1. You can also earn an additional $500 tax credit by adding an automatic enrollment feature to a new or existing 401(k) plan which is available for the first three years the feature is effective.

Now if combined, these credits can total up to $5,500 per year for a total of up to $16,500 for 3 years. 

Costs of starting a 401k plan infographic

401(k) Plan Administration Fees

401(k) plan administration involves annual fees paid to the plan administrator for managing the plan effectively unless you plan to handle these on your own. Many small businesses choose to hire a third-party administrator (TPA) to handle the day-to-day administration.

These administrators play a crucial role in maintaining your plan’s smooth operation. They handle various tasks, including recording participant contributions, managing investment choices, processing transactions, and conducting compliance testing to ensure the plan adheres to legal requirements. Additionally, administrators prepare annual statements, such as the Form 5500, and provide assistance for plan-related inquiries.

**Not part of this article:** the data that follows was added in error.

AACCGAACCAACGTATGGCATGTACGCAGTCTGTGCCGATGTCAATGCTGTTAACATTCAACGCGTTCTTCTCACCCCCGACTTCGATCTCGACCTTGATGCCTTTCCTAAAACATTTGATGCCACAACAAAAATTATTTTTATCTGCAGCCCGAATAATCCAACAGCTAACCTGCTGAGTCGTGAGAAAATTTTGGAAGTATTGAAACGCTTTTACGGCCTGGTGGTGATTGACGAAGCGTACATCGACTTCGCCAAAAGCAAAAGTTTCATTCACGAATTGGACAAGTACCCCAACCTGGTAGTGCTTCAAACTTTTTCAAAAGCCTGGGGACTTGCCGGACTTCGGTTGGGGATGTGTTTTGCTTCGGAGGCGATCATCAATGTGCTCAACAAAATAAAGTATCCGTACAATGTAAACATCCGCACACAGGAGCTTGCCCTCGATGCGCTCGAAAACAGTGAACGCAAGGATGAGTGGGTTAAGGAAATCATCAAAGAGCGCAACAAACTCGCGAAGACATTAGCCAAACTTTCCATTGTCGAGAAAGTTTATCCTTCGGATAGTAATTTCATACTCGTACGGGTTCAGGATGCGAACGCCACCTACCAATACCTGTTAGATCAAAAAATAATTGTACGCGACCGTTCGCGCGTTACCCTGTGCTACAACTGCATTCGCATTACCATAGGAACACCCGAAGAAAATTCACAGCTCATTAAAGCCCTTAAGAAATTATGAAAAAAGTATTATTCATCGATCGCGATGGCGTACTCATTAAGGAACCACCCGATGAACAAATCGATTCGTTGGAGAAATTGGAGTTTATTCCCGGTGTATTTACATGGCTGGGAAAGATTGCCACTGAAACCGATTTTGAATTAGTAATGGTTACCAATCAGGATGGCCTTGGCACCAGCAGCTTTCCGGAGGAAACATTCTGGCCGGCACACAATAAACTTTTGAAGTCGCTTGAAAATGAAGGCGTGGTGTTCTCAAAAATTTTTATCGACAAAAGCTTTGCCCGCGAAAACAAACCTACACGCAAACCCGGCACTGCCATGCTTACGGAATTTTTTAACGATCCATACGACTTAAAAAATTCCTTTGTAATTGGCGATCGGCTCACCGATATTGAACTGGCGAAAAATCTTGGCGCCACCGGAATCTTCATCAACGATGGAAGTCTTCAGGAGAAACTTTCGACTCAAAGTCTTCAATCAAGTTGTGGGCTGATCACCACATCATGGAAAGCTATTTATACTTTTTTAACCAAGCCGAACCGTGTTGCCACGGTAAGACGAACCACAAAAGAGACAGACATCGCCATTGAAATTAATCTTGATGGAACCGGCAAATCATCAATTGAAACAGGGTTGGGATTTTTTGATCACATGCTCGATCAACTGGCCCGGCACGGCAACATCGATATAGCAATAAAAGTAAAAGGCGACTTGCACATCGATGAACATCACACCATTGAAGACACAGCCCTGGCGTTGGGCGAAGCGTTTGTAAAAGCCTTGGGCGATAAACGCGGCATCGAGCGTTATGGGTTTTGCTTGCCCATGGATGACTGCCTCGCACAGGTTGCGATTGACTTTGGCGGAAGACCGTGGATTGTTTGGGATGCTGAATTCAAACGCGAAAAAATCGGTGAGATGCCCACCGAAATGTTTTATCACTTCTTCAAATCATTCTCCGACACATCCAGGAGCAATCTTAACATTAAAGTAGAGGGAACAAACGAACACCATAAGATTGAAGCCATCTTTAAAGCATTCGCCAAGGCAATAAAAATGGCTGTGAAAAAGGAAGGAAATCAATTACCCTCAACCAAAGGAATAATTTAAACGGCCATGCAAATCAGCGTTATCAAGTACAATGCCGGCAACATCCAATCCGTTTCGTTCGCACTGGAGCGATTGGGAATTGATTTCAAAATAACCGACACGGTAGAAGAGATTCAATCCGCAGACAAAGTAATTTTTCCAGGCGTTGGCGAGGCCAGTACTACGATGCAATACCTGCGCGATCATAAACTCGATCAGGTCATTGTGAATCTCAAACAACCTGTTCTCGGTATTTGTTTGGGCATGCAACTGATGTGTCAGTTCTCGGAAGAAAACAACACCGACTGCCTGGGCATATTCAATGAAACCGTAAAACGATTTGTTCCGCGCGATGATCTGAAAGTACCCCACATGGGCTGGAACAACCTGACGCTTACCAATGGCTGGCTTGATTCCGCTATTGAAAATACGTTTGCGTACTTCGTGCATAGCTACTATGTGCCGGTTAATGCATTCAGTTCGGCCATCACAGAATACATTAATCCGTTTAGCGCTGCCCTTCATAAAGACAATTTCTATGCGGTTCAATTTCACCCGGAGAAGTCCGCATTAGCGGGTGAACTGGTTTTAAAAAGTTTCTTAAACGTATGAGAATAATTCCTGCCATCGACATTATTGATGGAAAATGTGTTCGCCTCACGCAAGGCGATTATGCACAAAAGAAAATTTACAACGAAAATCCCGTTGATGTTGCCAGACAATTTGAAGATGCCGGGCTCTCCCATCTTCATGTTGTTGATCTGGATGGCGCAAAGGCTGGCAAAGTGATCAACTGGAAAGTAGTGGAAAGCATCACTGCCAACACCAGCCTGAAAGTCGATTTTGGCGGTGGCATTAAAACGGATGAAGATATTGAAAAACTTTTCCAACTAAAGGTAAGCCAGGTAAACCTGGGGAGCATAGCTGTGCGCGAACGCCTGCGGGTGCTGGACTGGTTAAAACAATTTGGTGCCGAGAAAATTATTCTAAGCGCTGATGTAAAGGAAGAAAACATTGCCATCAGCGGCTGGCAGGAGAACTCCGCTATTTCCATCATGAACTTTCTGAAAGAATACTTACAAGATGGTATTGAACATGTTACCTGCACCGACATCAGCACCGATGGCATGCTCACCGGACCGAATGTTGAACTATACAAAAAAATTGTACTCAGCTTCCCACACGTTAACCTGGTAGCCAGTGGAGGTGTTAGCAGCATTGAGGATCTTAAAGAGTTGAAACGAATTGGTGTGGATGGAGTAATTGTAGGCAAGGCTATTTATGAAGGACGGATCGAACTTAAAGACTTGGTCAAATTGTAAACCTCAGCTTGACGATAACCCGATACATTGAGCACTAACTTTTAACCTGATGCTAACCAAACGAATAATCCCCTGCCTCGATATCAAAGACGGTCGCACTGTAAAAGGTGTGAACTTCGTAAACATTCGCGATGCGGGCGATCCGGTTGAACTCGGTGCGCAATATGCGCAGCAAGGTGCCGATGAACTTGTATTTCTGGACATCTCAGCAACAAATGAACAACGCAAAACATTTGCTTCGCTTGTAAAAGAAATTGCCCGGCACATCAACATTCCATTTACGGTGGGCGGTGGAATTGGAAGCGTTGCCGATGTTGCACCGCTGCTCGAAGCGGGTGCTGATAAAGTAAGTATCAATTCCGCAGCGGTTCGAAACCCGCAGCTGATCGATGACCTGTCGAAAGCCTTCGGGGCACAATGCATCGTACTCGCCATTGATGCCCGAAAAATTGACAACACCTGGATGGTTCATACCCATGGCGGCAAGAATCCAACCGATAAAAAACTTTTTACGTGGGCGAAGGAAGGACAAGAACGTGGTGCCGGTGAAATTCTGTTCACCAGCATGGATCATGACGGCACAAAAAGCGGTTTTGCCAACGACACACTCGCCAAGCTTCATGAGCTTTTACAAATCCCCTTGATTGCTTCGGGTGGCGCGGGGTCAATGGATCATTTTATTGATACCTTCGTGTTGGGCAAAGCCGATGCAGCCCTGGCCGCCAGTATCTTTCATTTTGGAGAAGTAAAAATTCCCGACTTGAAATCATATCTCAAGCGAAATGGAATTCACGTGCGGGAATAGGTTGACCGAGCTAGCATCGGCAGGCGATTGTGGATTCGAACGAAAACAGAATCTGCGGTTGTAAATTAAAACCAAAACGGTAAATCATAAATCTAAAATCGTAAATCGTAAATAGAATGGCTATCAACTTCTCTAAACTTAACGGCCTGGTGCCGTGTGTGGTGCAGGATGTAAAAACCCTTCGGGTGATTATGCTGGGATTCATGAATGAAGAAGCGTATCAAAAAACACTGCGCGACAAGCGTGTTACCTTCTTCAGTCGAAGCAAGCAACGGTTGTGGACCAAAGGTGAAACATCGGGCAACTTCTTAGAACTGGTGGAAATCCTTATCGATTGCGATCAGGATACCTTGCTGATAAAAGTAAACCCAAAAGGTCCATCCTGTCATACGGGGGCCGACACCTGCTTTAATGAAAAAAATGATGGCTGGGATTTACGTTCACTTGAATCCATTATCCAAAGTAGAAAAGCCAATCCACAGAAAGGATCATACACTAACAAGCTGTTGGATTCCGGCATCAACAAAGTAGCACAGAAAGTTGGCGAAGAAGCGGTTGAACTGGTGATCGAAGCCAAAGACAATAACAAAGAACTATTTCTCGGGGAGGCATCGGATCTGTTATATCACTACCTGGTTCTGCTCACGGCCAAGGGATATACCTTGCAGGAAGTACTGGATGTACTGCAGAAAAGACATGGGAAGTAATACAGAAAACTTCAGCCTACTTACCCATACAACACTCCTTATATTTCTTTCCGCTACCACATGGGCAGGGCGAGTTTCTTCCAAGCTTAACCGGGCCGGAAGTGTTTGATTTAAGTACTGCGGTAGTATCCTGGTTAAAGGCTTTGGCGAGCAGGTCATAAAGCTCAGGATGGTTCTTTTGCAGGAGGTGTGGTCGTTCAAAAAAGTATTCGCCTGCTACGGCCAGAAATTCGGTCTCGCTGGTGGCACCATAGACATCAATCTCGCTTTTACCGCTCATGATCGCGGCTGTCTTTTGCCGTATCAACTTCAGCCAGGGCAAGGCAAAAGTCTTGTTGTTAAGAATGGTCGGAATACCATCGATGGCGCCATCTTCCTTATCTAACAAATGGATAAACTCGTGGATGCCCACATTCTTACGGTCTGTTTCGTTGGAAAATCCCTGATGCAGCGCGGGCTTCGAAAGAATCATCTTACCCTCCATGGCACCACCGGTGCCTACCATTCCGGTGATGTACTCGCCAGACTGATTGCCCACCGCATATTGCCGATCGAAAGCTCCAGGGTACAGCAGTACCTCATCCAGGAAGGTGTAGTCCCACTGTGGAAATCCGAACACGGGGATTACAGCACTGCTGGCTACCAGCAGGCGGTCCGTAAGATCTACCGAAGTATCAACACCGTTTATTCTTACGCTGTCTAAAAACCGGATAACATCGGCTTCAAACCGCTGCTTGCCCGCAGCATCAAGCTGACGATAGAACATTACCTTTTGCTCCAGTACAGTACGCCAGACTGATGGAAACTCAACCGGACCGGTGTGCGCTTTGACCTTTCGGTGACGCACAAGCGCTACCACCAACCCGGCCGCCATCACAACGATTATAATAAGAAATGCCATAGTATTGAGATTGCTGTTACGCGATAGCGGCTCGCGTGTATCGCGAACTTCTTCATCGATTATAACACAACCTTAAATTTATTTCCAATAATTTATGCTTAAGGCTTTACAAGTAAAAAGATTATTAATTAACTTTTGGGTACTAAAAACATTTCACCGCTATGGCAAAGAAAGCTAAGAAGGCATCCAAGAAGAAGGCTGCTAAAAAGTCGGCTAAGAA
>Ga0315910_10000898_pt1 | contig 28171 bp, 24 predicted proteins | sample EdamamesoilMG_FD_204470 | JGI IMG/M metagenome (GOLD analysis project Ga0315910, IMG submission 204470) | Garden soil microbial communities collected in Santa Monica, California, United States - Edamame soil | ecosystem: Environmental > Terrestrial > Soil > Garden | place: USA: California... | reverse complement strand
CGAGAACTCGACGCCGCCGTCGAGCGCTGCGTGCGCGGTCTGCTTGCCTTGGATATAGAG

Many of the plan administration fees come from: 

The fees charged by third-party administrators can vary based on the plan’s size and complexity but typically fall within the range of $1,750 to $5,000 per year.

Employer Match Contribution Costs

You can also contribute a percentage of employee’s contributions to the plan. For example, an employer might match each dollar of the employee’s contribution up to 5% of their pay. Therefore if the employee earns $100,000 and contributes $5,000, then the employer will also contribute $5,000.

Although there is no law requiring employers to match employee contributions, most do as it is a way to build goodwill and loyalty with their employees. Another reason employers often contribute to the plan is to reduce taxes. Employers can deduct matched contributions from their income taxes. However, the IRS sets contribution limits each year for how much employees may contribute. For 2024, the 401(k) limit is $23,000.

Investment Fees

Investment fees are typically associated with the costs of managing and maintaining the investment options offered within the plan. Different investment options in the plan will have an expense ratio, which represents the percentage of assets deducted each year to cover operating expenses.